In this issue

Jonathan Tobin: Defending the Right to a Jewish State

Heather Hale: Compliment your kids without giving them big heads

Megan Shauri: 10 ways you are ruining your own happiness

Carolyn Bigda: 8 Best Dividend Stocks for 2015

Kiplinger's Personal Finance editors: 7 Things You Didn't Know About Paying Off Student Loans

Samantha Olson: The Crucial Mistake 55% Of Parents Are Making At Their Baby's Bedtime

Densie Well, Ph.D., R.D. Open your eyes to yellow vegetables

The Kosher Gourmet by Megan Gordon With its colorful cache of purples and oranges and reds, COLLARD GREEN SLAW is a marvelous mood booster --- not to mention just downright delish
April 18, 2014

Rabbi Yonason Goldson: Clarifying one of the greatest philosophical conundrums in theology

Caroline B. Glick: The disappearance of US will

Megan Wallgren: 10 things I've learned from my teenagers

Lizette Borreli: Green Tea Boosts Brain Power, May Help Treat Dementia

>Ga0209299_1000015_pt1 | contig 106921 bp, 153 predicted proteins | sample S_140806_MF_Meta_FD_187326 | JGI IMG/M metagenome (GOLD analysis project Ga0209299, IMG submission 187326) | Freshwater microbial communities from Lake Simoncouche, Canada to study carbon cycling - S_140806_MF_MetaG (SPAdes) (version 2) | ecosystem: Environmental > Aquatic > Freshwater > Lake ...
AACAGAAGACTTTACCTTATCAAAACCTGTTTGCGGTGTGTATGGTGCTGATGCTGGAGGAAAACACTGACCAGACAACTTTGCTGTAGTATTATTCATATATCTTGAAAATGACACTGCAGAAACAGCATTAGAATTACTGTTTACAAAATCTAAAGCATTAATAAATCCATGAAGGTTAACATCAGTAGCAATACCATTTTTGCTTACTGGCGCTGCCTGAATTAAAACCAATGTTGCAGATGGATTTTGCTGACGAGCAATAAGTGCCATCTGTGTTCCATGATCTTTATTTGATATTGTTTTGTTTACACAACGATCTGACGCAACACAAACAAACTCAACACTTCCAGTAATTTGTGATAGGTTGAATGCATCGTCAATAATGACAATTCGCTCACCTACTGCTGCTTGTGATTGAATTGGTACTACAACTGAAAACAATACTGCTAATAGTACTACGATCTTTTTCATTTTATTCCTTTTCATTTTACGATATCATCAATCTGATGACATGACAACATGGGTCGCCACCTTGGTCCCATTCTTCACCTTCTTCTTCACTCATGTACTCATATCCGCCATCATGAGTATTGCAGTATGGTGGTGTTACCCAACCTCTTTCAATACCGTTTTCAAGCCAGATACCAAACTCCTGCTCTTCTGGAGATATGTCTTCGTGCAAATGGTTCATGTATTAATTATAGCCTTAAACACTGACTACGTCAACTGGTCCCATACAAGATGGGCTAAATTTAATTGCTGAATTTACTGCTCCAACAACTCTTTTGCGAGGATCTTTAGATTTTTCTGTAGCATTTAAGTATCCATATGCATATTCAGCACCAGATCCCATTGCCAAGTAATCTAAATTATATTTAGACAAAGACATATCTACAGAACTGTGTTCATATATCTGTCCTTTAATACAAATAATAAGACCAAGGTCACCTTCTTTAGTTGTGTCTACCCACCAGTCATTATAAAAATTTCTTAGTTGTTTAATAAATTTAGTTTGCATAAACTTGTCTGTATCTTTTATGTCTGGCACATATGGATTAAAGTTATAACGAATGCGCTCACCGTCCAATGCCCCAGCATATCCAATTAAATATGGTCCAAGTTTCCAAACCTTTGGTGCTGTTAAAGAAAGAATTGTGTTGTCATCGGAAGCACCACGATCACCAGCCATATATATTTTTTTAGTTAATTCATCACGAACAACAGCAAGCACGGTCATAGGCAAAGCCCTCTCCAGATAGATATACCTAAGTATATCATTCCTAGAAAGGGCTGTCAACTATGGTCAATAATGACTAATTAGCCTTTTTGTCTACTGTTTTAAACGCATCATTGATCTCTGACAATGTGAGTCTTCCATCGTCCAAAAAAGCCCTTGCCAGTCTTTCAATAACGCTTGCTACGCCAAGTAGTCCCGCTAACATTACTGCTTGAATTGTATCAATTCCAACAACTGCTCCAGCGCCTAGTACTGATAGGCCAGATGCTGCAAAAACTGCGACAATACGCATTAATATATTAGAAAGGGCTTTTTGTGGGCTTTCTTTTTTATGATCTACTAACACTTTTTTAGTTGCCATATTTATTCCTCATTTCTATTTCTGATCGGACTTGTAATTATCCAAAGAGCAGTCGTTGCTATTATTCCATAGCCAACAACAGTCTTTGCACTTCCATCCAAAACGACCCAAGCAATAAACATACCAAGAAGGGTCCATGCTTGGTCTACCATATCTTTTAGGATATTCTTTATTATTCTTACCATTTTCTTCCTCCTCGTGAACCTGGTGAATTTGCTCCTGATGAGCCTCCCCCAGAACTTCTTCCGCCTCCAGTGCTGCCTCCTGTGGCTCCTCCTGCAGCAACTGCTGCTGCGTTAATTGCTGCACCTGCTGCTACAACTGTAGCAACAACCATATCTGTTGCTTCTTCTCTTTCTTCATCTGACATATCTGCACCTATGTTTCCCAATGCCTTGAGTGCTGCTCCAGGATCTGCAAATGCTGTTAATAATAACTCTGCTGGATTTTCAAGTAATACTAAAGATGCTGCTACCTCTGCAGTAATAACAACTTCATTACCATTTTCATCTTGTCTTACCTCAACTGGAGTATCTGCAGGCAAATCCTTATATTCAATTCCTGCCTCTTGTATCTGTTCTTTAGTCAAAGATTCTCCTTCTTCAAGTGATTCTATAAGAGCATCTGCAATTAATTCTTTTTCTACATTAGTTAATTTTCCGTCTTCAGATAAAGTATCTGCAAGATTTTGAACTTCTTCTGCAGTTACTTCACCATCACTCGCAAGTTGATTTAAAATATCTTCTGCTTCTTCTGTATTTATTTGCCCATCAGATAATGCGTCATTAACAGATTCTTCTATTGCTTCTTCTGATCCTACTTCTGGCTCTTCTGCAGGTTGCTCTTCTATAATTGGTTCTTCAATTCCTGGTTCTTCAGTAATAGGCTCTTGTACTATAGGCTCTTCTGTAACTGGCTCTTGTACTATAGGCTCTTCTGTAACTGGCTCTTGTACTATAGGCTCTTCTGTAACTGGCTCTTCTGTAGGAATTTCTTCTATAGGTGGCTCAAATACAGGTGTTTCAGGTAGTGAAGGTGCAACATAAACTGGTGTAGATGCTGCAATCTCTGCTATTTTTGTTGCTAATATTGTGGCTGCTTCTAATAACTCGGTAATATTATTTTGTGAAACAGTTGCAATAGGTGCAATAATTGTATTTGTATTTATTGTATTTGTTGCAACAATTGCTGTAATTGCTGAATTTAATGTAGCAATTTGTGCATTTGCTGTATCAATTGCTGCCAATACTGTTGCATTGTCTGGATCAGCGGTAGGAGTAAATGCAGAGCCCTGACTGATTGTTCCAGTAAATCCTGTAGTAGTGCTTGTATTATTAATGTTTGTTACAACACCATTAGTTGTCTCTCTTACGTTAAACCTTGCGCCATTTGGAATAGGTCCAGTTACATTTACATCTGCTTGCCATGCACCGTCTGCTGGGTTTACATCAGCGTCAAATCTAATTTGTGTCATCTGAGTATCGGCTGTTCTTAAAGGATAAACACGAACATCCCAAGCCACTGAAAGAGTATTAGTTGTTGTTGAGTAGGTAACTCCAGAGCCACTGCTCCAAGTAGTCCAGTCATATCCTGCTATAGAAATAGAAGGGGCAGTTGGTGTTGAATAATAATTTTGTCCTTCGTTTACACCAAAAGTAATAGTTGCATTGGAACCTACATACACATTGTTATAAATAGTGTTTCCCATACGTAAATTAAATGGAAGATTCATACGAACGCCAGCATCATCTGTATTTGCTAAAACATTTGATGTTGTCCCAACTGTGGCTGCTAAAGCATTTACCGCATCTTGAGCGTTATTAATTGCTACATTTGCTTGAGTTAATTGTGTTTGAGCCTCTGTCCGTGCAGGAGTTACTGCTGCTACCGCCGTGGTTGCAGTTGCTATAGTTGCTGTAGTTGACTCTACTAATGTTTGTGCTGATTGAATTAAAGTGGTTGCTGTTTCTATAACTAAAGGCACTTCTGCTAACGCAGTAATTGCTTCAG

John Ericson: Trying hard to be 'positive' but never succeeding? Blame Your Brain

The Kosher Gourmet by Julie Rothman Almondy, flourless torta del re (Italian king's cake), has royal roots, is simple to make, . . . but devour it because it's simply delicious

April 14, 2014

Rabbi Dr Naftali Brawer: Passover frees us from the tyranny of time

Greg Crosby: Passing Over Religion

Eric Schulzke: First degree: How America really recovered from a murder epidemic

Georgia Lee: When love is not enough: Teaching your kids about the realities of adult relationships

Cameron Huddleston: Freebies for Your Lawn and Garden

Gordon Pape: How you can tell if your financial adviser is setting you up for potential ruin